Dr Helen Eyles, Dr Wilma Waterlander (both from The National Institute for Health Innovation), Professor Tony Blakely
Image from: http://www.life-enhancement.com
Unless you’ve been hiding under a rock lately, you’ll be aware that sugar and its negative impact on dental caries, body weight, and other long-term health conditions such as diabetes, is highly topical. The World Health Organization has recently announced that we should reduce our daily sugar intake to less than 5% of total energy. In this blog, we consider two new articles assessing the evidence for artificial sweeteners and their impact on body weight and metabolism – one a lab experiment on mice published in Nature that was widely covered in the media, and one a systematic review of human studies published in the American Journal of Clinical Nutrition. The former shows deleterious effects of artificial sweeteners on the glucose metabolism of mice, but the later net benefits of artificially sweetened beverages on body weight among humans.
Associate Professor Nick Wilson, Professor Tony Blakely
A recently published review has quantified the estimated benefits and harms of taking regular aspirin for disease prevention. The results indicate a relatively favourable benefit-to-harm ratio (good for preventing various cancers and heart attacks – but also harmful in terms of causing gastric bleeding and one type of stroke). But for some people, the relative size of the benefit may still not be enough to outweigh the dislike of taking daily medication. This blog briefly looks at the issues and considers possible responses by NZ health agencies and research funders.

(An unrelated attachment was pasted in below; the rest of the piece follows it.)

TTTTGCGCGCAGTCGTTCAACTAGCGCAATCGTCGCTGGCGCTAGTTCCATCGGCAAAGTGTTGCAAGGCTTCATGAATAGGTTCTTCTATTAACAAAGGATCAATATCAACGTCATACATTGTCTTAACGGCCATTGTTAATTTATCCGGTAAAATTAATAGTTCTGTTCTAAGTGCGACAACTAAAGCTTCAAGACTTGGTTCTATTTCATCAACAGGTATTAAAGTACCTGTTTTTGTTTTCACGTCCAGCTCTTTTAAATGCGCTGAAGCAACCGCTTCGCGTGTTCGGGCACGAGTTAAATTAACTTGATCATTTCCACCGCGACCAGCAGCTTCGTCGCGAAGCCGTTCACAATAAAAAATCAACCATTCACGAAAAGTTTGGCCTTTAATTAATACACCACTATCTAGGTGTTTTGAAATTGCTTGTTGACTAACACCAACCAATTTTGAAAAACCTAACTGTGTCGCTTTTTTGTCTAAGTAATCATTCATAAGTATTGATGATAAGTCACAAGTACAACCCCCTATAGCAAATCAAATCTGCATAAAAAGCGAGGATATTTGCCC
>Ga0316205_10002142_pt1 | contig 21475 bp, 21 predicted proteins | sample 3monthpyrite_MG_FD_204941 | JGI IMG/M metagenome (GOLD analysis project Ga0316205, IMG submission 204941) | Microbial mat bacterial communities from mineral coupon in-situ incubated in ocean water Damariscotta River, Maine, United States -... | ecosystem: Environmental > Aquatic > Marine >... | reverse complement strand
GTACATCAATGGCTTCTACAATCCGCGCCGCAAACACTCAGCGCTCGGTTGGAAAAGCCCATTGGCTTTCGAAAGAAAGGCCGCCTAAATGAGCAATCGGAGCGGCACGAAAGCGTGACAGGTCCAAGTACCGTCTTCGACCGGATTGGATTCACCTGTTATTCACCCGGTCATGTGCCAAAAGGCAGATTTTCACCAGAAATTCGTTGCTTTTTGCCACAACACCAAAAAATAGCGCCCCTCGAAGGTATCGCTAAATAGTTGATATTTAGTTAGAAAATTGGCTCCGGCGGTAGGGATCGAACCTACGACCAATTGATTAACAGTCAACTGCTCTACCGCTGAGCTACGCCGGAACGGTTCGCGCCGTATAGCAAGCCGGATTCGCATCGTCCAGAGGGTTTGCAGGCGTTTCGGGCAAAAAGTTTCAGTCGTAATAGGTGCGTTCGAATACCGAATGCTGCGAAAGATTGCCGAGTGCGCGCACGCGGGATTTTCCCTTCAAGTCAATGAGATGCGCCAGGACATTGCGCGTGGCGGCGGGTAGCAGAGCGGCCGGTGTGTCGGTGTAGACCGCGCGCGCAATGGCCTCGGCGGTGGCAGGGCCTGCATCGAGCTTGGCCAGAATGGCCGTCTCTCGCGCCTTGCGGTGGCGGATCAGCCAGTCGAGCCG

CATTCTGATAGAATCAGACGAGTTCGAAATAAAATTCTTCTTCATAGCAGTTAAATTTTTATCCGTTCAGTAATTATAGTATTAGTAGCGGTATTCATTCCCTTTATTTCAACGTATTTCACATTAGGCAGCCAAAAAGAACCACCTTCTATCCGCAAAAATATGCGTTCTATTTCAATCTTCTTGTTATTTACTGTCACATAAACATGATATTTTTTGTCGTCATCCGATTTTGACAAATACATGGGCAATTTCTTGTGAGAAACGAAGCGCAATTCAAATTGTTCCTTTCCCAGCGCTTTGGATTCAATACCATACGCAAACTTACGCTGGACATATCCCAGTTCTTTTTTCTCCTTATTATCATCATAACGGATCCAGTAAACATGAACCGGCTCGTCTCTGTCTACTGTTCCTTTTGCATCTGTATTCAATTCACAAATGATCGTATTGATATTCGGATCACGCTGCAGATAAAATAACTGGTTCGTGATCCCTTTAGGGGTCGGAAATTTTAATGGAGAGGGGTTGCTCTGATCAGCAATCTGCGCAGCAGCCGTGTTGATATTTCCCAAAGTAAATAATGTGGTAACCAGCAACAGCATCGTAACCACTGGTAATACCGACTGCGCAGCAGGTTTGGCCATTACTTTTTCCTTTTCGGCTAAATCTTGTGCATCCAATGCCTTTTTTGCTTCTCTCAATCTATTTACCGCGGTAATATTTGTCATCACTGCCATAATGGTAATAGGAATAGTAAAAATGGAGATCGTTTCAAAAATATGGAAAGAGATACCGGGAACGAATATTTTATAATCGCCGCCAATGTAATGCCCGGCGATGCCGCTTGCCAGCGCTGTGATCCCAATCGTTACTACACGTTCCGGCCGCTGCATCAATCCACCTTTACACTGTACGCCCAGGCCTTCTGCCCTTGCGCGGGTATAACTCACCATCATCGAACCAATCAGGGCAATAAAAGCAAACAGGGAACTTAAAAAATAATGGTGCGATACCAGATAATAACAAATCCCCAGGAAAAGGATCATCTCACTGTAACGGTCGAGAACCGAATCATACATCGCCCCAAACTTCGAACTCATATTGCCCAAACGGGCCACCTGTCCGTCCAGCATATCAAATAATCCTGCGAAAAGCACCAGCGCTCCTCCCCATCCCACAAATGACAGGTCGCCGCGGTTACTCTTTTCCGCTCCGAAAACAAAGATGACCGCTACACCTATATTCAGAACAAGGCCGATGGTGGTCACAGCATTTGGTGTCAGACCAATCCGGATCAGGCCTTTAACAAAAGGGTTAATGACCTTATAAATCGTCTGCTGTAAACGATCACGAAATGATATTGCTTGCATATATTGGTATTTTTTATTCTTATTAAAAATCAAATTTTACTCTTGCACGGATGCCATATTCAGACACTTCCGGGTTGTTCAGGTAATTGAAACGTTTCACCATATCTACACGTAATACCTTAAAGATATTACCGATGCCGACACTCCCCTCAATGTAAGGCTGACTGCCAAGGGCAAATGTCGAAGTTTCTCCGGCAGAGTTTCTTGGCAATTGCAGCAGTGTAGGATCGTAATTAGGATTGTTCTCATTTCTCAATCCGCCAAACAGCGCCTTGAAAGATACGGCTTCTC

Associate Professor Nick Wilson
The recently published Report on the safety of water fluoridation (Royal Society of NZ & the Office of the Prime Minister’s Chief Science Advisor) gave a green light for expanding water fluoridation in New Zealand given the scientific evidence for health benefit and safety, reduction in inequalities in oral health, and the cost-effectiveness. This blog post goes further to explore what else could be done to maximise the benefits of fluoridation for the oral health of New Zealanders.
Associate Professor Nick Wilson, Dr Linda Cobiac, Professor Tony Blakely
Image from a World Health Organization poster
In a modelling study we just published in the international journal Tobacco Control, we examined the potential role of increasing tobacco tax for achieving an end to the tobacco epidemic in NZ. The bottom line is that tax rises could play an important role but other strategies will almost certainly be required if the Government’s smokefree goal is to be achieved by 2025. In this blog we discuss some of the modelling results and also the other policy options that could be explored.